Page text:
Bill Muckalt never knew the meaning of the word quit. Because of that he earned a college degree and a 256 game NHL career.
Muckalt was from the Vancouver suburb of Surrey. He grew up dreaming of playing for the Canucks one day. The improbable dream came a step closer in 1994. After a solid season in the British Columbia Junior League with the Merritt Centennials, the Canucks drafted Muckalt. He was still an extreme long shot, as he was drafted 221st overall.
Muckalt committed to playing with the University of Michigan that fall. Over the next four seasons he earned a degree in sports management and communication, while enjoying a great collegiate career highlight by two NCAA championships. The right winger had 105 goals and 226 points and was a Hobey Baker Award finalist in 1998.
Upon graduating Muckalt immediately joined the Canucks for the 1998-99 season. He had a good rookie showing, scoring 16 goals and 36 points - a rare highlight in a bad season in Vancouver.
Muckalt struggled in his second year and then was devastated when he was traded to the New York Islanders with Dave Scatchard and Kevin Weekes for star goalie Felix Potvin. Muckalt really struggled with the fact that he was traded by the team he dreamed of playing for.
Muckalt lasted a year and a half with the Islanders. He injured his shoulder shortly after he arrived and he only played 12 games. The following year he was injured again and played 60. During his entire time on Long Island he would get 15 goals and 18 assists, hardly the numbers expected from the college superstar and the player who had 16 goals and 20 assists in his rookie year.
"That was a tough period," Muckalt said. "The Islanders didn't have the kind of ownership they do now. There weren't many fans. And with my injuries on top of that it didn't make for a fun experience at all."
In the summer of 2001, Muckalt was traded to the Ottawa Senators along with Zdeno Chara for Alexei Yashin. Muckalt was excited to be returning to Canada, but with Daniel Alfredsson, Marian Hossa and Martin Havlat all on Ottawa's right wing, Muckalt was almost an after-thought.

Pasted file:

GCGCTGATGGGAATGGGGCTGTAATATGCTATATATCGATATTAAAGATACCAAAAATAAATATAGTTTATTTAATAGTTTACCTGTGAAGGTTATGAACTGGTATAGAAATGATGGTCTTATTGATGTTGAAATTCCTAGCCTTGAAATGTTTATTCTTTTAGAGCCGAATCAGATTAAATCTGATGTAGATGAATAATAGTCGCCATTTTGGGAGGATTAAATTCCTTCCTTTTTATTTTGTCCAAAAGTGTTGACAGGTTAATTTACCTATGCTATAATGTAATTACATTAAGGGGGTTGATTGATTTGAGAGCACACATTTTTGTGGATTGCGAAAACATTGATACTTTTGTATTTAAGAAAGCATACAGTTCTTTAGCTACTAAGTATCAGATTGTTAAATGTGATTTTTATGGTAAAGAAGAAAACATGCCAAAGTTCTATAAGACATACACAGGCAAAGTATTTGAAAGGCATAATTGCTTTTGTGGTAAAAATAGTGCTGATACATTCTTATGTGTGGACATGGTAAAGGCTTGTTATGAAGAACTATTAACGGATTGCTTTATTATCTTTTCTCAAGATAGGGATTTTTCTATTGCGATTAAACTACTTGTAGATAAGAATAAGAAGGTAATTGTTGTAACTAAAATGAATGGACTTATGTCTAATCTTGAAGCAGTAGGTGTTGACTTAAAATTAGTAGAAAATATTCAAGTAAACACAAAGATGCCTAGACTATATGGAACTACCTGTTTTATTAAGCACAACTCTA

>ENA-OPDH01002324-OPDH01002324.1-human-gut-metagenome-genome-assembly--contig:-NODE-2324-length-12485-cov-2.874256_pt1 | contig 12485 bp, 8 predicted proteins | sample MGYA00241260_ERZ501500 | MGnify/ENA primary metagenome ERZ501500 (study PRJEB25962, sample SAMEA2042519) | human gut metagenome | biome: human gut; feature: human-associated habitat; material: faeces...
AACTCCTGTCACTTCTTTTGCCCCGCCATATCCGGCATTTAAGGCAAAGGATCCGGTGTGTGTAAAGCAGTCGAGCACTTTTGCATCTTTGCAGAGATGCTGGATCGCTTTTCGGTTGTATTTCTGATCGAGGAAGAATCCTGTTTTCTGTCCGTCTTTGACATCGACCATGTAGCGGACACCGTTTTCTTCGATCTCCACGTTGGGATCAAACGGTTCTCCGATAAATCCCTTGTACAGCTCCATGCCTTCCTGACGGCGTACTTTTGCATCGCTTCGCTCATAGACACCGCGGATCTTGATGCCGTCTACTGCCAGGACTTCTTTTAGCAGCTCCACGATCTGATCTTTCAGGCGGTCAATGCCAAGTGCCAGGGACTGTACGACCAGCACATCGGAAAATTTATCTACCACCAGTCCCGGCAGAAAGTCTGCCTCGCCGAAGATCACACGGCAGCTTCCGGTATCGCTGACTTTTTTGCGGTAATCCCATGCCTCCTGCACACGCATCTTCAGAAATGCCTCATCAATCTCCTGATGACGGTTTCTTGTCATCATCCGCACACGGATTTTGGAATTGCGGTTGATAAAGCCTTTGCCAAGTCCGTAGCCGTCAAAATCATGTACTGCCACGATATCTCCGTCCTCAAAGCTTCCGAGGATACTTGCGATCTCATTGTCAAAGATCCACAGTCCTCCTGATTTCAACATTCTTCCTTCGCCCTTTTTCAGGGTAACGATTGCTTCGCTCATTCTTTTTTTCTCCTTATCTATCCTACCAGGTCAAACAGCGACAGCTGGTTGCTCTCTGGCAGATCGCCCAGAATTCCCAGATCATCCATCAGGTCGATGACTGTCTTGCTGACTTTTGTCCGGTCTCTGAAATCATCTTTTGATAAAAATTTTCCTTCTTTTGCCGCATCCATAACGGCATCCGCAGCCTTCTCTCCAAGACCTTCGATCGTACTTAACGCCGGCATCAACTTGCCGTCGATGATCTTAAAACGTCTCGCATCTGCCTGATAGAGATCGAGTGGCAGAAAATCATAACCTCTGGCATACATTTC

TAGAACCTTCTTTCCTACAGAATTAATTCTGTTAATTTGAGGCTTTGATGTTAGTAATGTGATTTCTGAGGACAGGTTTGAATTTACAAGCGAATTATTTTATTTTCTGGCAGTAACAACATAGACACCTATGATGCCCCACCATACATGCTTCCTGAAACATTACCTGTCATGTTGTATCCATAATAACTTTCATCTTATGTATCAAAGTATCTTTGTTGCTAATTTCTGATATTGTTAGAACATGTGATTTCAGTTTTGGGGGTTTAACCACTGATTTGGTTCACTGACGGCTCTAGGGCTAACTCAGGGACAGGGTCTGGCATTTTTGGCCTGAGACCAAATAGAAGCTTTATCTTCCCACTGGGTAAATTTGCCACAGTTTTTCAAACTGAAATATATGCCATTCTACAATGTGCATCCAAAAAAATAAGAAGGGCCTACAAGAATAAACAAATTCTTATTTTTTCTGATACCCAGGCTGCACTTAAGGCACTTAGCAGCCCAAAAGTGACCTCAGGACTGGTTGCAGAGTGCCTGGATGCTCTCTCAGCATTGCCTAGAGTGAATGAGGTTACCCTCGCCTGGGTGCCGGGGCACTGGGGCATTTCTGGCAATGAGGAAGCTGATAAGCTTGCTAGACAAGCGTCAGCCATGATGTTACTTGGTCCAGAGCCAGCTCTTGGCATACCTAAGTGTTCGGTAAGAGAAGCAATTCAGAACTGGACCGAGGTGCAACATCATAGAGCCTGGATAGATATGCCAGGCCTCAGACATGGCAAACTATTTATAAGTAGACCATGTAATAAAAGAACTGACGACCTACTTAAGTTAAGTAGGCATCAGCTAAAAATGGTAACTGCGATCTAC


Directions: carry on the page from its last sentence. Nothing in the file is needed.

Muckalt was turned into a penalty-kill specialist, playing just a few minutes a game. He inexplicably finished the season without a single goal in 70 games.
"That was obviously very frustrating," Muckalt recalled. "There were more goal posts and crossbars during that time, it just didn't want to go in. I didn't think I played all that badly, to be honest with you, I just didn't get the results I wanted."
Muckalt was cut by the Sens and became an unrestricted free agent. Muckalt jumped at the chance to join the Minnesota Wild - one of the few teams willing to take a chance on him.
At first it very much looked like a win-win situation for both player and team. He would scored five goals and eight points in his first eight games with the Wild.
But then he suffered a devastating shoulder injury - his previously uninjured shoulder - that would knock him out for the rest of the season.
"I went head over teakettle," Muckalt remembered of the hit by Calgary's Denis Gauthier. "It was a yard sale. I was coming down on my head from outer space and I was trying to protect it because I knew if I landed on it it would be pretty serious."
"I was devastated," Muckalt said. "I basically lost the whole season. I couldn't believe my luck really. It was hard to take."
"I mean, you have to work hard regardless of what you do in life," he said. "The way I look at it, I'm lucky to be doing something that I dreamed about since I was five years old. Why would I quit?"
Muckalt never quit, but ultimately the game was taken away from him. He played just nine games in the minor leagues the following season before being forced to hang up his skates.
Muckalt turned to coaching after his playing days, including returning to his Alma Mater as an assistant coach at the University of Michigan.